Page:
The statutes of the Lord are truth
And righteousness most pure.
They warn from ways of wickedness
Displeasing to the Lord,
And in the keeping of His word
There is a great reward. 30
In sum, for Luther, the law helps the believer—especially in recognizing and confronting indwelling sin; for Calvin, the believer needs the law to direct him in holy living in order to serve God out of love.31
The Heidelberg Catechism (1563)
Ultimately, Calvin’s view of the third use of the law won the day in Reformed theology. An early indication of this strongly Calvinistic view of the law is found in the Heidelberg Catechism, composed a year or two before Calvin’s death. Though the Catechism begins with an intense emphasis on the evangelical use of the law in driving sinners to Christ (Questions 3–18). a detailed exhortation on the prohibitions and requirements of the law placed upon the believer is reserved for the final section which teaches “how I shall express my gratitude to God” for deliverance in Jesus Christ (Questions 92–115).32 The Decalogue provides the material content for good works which are done out of thankfulness for the grace of God in His beloved Son.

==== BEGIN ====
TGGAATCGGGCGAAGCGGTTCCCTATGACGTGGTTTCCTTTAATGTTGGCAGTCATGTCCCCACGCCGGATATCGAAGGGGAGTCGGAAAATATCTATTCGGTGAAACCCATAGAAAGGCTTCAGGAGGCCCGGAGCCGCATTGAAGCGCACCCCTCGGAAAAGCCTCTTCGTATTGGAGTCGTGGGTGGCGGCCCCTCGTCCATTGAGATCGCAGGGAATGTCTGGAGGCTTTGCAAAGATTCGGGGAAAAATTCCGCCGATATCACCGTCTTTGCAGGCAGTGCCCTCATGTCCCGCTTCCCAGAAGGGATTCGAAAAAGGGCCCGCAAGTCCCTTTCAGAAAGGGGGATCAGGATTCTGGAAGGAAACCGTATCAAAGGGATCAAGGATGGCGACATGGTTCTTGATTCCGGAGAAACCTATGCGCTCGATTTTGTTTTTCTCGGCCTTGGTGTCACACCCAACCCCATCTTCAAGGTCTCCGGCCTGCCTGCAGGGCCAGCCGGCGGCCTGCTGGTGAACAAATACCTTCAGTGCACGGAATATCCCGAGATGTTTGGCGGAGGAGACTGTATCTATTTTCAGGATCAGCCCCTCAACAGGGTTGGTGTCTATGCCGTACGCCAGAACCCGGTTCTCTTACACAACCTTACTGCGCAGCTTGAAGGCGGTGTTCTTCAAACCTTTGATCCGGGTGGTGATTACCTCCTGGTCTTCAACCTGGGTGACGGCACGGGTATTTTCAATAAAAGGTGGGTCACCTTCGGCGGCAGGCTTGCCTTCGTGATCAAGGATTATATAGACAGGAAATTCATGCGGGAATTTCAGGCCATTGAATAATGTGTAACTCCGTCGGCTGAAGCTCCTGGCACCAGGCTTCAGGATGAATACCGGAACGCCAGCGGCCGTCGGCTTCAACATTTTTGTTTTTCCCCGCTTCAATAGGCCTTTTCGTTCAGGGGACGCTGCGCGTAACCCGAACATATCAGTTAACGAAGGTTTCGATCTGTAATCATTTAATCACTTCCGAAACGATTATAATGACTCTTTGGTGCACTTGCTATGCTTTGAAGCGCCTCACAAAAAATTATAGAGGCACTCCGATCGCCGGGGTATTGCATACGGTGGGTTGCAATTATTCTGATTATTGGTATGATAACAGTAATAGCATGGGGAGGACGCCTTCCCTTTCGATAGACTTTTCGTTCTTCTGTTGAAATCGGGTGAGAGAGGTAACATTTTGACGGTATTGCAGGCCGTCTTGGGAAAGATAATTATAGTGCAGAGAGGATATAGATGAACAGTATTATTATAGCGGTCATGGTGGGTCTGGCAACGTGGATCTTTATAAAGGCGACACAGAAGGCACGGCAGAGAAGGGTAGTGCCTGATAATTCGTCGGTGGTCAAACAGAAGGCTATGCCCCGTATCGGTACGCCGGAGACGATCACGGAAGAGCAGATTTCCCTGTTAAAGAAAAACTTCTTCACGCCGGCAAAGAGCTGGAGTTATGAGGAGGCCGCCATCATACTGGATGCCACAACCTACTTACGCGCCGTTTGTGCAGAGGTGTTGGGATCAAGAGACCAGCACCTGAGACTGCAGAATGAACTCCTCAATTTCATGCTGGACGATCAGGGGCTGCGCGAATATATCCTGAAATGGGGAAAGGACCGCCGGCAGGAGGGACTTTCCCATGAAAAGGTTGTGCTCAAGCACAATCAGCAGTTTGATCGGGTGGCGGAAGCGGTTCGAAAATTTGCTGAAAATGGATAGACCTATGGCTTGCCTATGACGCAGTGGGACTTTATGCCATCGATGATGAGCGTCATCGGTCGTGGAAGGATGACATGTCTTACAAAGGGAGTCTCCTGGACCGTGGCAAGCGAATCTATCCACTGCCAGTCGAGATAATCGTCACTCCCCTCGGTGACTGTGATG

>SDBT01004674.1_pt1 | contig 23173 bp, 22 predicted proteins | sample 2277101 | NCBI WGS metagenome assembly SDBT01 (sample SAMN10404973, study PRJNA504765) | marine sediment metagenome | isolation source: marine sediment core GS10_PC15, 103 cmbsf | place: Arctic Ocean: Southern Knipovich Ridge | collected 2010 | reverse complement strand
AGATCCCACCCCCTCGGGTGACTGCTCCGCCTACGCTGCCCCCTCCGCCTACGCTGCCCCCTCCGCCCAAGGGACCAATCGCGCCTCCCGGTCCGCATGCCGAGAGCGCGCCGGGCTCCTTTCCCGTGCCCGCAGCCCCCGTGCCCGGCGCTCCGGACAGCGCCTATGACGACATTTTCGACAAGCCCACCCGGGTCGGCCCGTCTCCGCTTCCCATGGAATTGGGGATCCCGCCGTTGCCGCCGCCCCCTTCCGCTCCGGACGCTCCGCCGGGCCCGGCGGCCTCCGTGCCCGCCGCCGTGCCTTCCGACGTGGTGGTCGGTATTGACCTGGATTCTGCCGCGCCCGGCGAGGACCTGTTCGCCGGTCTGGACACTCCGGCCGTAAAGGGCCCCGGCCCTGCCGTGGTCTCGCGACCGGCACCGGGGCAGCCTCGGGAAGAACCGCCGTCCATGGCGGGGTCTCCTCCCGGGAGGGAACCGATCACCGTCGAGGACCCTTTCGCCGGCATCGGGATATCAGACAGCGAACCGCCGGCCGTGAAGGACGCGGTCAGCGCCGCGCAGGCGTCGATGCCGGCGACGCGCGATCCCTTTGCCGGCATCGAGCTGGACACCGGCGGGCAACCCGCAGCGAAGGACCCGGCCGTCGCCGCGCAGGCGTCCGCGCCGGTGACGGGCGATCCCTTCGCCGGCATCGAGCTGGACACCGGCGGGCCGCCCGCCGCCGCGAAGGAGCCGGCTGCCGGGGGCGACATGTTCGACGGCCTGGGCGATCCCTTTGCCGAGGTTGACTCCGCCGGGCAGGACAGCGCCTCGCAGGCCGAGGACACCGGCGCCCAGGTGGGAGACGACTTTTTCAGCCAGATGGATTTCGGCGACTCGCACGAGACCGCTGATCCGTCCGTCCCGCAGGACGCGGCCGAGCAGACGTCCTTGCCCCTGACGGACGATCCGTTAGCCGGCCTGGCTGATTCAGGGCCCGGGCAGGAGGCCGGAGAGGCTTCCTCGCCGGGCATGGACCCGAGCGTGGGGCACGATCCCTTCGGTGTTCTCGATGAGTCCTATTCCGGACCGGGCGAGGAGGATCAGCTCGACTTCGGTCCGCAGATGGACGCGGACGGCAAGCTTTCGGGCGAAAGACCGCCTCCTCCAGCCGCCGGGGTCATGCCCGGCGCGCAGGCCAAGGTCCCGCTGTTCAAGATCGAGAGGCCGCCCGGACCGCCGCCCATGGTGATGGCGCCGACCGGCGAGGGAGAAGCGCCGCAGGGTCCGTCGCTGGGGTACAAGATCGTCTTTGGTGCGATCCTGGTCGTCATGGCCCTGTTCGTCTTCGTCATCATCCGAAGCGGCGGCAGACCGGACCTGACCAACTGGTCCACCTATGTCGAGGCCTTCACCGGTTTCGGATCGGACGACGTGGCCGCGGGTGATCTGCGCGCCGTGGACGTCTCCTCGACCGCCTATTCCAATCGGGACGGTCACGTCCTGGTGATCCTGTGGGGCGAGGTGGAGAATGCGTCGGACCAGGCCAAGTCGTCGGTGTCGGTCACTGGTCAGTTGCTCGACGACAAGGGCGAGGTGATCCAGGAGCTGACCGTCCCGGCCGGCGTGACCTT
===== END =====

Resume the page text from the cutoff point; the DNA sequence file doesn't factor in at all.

The Puritans carried on Calvin’s emphasis on the normativity of the law for the believer as a rule of life and to arouse heartfelt gratitude, which in turn promotes genuine lib~ erty rather than antinomian licentiousness.33 To cite only a few of hundreds of Puritan sources available on these themes: Anthony Burgess condemns those who assert that they are above the law or that the law written in the heart by regeneration “renders the written law needless.”34 Typically Puritan is Thomas Bedford's affirmation for the need of the written law as the believer’s guide:
There must also be another law written in tables, and to be read by the eye, to be heard by the ear: Else...how shall the believer himself be sure that he doth not swerve from the right way wherein he ought to walk?...The Spirit, I grant, is the justified man’s Guide and Teacher:...But he teacheth them...by the law and testimony.35